Poucas horas após o seu anúncio, mais de 800 venezuelanos actualmente a residir nos EUA registaram-se para um voo de emergência entre Miami e Caracas através do um portal oficial do governo venezuelano. Este voo, gratuito, foi proposto pelo presidente…
The dollar posted its biggest weekly decline in more than a decade on Friday, as trillions of dollars worth of stimulus efforts by governments and central banks helped temper a rout in global markets driven by the coronavirus pandemic.
The five banks that clear gold trades in the London market are considering expanding their network of storage locations to other countries if it becomes impossible to fly enough gold in and out of London, said two sources involved in the discussions.
Gold eased on Friday as some investors booked profits after prices hit a two-week high in the last session amid hopes for further stimulus to curb the coronavirus’ economic toll, but the metal was headed for its best weekly gain in more than 11 years.
A Seattle-based NPR station has stated that it will no longer be airing President Donald Trump’s coronavirus briefings because of “misinformation.” As we’ve learned over the past several years, misinformation is simply the information they don’t want you to hear.
So what is the “misinformation” Trump has been saying? Obviously things the mainstream media wants to avoid, like asking people to remain calm, look at the objective facts and statistics about the pandemic and stop playing into the fear-mongering of the mainstream media. Fear has boosted mainstream media’s ratings in the past few weeks,adding to their profits. Reopening the economy means people would be at work or at least out doing things instead of watching the panic-laced headlines scroll across the TV.
“KUOW is monitoring White House briefings for the latest news on the coronavirus — and we will continue to share all news relevant to Washington State with our listeners,” the station tweeted.
“However, we will not be airing the briefings live due to a pattern of false or misleading information provided that cannot be fact-checked in real-time.”
However, we will not be airing the briefings live due to a pattern of false or misleading information provided that cannot be fact checked in real time. (2)
This habit of censorship needs to end now. How about instead of censorship like totalitarian regimes resort to, we let people have access to all of the information and decide for themselves if it’s fact-based or not? It’s time to provide people with facts, not fear. This is simply another tactic to panic Americans, who are already scared to death about the pandemic and the aftermath they’ll have to live through.
Most recently, Trump has called for the lifting of social distancing guidelines in the near future, perhaps by Easter, even though public health professionals are still grappling with the spread of the virus. He also has made false claims about the availability of tests, the timeline for finding a vaccine and the potential benefits of a treatment that includes the ingredient chloroquine. While there is some promising study of its potential use, it has not been approved for treatment. NBC Newsreported on one Arizona man who died after ingesting chloroquine phosphate, and his wife said that they learned about its use after watching a briefing. –Yahoo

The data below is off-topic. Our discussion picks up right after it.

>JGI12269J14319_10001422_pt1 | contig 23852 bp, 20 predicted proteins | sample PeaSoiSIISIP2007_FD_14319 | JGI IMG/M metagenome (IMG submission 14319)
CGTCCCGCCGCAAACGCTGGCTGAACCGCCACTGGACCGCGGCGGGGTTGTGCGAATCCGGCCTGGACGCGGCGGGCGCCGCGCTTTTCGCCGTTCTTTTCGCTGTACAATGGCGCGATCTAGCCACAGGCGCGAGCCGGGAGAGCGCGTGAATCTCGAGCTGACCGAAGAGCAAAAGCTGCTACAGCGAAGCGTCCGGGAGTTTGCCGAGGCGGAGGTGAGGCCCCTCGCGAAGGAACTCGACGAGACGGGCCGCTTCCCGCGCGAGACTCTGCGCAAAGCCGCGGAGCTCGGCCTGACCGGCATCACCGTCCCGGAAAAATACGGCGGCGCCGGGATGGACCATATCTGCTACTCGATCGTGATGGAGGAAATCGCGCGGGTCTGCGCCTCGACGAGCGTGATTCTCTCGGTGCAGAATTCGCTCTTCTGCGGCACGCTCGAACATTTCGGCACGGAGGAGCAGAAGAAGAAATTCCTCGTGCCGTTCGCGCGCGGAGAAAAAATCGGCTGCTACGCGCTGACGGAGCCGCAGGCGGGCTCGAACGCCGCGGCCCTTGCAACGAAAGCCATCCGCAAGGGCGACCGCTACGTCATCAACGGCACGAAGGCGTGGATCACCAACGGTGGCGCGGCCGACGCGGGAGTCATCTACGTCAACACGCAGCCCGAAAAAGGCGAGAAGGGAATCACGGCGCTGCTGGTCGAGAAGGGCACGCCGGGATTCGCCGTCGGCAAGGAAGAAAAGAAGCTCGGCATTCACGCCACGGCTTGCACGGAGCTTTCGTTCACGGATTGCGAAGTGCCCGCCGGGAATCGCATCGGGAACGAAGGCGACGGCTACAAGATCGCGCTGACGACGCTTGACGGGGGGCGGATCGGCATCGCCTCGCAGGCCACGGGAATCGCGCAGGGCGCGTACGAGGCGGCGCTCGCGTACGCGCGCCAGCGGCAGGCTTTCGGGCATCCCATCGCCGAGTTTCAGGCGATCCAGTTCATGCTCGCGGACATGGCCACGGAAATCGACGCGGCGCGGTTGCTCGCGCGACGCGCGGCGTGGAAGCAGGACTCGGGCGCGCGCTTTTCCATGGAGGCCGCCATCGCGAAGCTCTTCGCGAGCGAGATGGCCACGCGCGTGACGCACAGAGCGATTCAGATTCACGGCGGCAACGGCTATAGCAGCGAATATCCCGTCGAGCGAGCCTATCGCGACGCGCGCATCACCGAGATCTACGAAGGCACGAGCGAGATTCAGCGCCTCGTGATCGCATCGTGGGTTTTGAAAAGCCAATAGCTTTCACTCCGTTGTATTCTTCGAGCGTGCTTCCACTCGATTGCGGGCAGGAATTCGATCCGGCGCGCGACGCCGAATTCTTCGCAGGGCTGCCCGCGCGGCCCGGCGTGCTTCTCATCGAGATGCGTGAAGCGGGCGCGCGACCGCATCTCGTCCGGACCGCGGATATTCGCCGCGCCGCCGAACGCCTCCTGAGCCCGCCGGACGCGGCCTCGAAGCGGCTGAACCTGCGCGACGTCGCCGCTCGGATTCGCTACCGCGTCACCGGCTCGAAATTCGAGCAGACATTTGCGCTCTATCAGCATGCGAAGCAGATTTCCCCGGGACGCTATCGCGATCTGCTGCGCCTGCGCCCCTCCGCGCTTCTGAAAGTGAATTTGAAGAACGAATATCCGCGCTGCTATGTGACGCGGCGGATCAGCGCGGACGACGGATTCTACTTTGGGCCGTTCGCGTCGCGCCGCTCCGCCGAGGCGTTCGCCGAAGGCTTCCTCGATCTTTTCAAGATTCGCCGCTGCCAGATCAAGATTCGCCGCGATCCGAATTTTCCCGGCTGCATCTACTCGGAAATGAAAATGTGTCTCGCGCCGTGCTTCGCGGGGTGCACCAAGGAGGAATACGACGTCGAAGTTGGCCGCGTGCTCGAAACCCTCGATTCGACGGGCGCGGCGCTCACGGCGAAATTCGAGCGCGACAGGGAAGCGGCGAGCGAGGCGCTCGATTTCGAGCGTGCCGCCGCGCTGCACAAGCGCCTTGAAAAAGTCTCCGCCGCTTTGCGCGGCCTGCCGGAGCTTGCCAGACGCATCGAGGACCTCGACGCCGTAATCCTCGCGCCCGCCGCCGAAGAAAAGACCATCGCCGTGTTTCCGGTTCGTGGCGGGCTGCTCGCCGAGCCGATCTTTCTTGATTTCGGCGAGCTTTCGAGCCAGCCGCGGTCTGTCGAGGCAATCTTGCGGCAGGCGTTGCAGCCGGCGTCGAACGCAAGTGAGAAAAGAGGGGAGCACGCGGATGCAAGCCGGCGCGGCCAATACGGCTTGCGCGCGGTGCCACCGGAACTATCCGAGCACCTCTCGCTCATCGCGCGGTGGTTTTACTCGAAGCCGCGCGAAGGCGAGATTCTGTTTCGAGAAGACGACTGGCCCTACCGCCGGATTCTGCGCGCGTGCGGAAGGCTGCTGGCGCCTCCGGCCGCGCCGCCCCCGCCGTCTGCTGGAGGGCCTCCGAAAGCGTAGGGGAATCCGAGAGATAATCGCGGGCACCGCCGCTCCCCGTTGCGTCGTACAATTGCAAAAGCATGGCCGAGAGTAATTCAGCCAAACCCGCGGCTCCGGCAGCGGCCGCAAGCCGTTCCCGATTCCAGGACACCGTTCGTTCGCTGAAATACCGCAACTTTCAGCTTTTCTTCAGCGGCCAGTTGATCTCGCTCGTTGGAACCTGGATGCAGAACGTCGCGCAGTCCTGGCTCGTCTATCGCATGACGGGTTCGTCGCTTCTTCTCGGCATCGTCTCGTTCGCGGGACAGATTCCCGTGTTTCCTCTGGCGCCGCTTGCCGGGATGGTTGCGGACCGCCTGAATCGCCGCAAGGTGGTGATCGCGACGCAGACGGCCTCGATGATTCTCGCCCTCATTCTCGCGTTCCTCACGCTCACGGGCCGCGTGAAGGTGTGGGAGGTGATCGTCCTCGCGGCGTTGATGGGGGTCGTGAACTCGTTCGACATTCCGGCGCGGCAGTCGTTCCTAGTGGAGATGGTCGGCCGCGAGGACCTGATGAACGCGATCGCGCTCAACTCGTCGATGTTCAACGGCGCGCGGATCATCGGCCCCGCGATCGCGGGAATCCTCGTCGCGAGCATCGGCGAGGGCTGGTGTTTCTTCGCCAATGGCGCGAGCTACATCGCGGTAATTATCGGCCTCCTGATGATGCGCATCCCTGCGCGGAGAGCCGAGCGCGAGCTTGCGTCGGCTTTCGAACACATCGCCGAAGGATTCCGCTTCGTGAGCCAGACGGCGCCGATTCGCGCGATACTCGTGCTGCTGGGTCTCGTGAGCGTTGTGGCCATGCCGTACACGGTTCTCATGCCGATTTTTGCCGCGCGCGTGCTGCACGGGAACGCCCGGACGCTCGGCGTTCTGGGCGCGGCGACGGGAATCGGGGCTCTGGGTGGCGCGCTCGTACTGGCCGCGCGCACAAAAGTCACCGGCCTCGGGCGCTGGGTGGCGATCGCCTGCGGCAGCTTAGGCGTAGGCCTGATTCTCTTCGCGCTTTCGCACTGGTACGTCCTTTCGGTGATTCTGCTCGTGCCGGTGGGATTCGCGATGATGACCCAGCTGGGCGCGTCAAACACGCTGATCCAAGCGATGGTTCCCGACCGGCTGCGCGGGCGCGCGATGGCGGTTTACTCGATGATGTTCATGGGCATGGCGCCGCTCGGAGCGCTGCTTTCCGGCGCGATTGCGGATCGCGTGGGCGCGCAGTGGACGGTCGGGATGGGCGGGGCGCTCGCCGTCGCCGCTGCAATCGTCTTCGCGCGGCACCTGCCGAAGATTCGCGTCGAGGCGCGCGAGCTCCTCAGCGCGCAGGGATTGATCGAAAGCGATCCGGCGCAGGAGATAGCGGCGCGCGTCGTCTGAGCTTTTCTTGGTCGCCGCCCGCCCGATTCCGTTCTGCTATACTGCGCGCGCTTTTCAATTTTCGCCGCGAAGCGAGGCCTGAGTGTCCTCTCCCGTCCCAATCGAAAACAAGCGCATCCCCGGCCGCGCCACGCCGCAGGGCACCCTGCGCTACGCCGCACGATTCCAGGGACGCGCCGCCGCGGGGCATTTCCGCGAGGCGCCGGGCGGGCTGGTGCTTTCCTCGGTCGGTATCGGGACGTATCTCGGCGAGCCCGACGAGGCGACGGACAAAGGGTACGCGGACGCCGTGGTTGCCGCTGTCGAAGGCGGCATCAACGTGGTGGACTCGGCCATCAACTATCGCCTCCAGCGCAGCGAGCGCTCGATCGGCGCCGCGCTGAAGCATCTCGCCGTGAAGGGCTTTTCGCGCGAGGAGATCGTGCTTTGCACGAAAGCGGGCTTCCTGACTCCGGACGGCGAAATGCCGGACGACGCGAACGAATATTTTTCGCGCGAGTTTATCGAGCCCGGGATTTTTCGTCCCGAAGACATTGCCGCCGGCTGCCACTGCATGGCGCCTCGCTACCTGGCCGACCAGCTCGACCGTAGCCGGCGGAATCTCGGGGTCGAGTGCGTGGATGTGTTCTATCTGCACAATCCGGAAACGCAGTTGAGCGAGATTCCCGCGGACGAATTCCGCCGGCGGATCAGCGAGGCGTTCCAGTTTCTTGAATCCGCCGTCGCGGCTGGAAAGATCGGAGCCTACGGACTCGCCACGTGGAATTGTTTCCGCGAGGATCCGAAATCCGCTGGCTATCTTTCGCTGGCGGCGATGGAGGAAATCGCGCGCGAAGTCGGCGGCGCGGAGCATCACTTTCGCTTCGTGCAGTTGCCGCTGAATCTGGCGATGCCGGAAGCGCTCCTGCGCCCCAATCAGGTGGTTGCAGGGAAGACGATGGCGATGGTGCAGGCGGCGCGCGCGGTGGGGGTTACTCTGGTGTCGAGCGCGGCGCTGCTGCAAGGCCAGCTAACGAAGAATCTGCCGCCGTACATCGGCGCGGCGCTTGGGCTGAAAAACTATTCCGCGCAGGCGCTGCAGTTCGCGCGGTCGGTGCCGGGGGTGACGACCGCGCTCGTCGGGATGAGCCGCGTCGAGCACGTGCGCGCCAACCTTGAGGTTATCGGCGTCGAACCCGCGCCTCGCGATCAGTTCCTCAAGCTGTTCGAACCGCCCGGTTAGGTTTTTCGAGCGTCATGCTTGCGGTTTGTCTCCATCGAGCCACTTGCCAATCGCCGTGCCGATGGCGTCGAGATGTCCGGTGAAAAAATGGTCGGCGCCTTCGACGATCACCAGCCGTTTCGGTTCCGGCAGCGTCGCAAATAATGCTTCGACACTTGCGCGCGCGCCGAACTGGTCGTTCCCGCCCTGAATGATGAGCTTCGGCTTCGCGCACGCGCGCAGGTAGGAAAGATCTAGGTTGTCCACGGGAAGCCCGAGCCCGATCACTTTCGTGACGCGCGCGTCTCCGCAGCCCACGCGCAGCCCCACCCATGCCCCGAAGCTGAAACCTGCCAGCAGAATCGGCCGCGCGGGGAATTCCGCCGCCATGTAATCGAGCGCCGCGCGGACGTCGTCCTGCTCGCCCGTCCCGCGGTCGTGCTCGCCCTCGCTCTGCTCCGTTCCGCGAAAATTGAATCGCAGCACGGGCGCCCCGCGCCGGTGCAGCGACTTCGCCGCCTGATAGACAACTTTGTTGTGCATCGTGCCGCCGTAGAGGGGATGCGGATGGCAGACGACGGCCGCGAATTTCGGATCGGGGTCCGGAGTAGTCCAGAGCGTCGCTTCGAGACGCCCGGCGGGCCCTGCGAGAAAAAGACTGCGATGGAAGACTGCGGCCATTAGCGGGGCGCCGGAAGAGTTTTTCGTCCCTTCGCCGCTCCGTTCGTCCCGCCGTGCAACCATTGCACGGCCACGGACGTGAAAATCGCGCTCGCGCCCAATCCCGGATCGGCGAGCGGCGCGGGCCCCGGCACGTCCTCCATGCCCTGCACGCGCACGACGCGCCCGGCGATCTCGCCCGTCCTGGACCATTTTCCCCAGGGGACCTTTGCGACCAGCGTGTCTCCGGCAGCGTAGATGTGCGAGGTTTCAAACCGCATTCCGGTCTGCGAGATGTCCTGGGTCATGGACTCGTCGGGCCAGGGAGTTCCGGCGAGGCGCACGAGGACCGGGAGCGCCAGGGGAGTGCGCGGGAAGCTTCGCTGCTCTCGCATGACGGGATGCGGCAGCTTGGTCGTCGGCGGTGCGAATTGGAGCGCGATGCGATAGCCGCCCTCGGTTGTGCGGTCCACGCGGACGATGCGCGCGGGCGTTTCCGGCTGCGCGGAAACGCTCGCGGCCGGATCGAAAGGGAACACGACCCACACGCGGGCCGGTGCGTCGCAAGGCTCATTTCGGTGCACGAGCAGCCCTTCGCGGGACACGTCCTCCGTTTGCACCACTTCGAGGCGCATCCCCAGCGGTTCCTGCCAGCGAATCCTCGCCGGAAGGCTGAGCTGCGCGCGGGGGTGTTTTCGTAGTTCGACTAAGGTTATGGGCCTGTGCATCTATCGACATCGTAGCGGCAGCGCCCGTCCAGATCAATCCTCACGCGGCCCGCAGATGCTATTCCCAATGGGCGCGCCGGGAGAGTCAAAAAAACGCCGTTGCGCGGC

First, calling for the lifting of the economic shutdown is not “misinformation.” It should be done sooner and people should be responsible and not spread the disease, but destroying people’s lives to slow the spread is hardly a solution to the problem, which based on the objective statistics, isn’t that severe of a virus if you’re healthy. It sure seems like NPR should be more worried about making sure people are getting objective facts rather than scaring them with the “reopening” of the economy.
The news networks have been covering the briefings live, but CNN and MSNBC cut away from them on Monday, as the event stretched beyond an hour.
Deputy White House Press Secretary Judd Deere criticized the channels for the decision as “disgraceful,” but an MSNBC spokesperson said that “after airing the press conference for over an hour we cut away because the information no longer appeared to be valuable to the important ongoing discussion around public health.” A spokeswoman for CNN said, “If the White House wants to ask for time on the network, they should make an official request. Otherwise, we will make our own editorial decisions.” –Yahoo
The truth is, politicians rarely if ever tell the truth, and the majority of the public knows that. Censorship, on the other hand, is nothing more than a tool of totalitarian control. It comes out when the media desperately needs to control the narrative. Perhaps they fear that they are losing the attention of the public. It’s difficult to say, but censorship (like what China used at the beginning of the coronavirus outbreak) is never acceptable.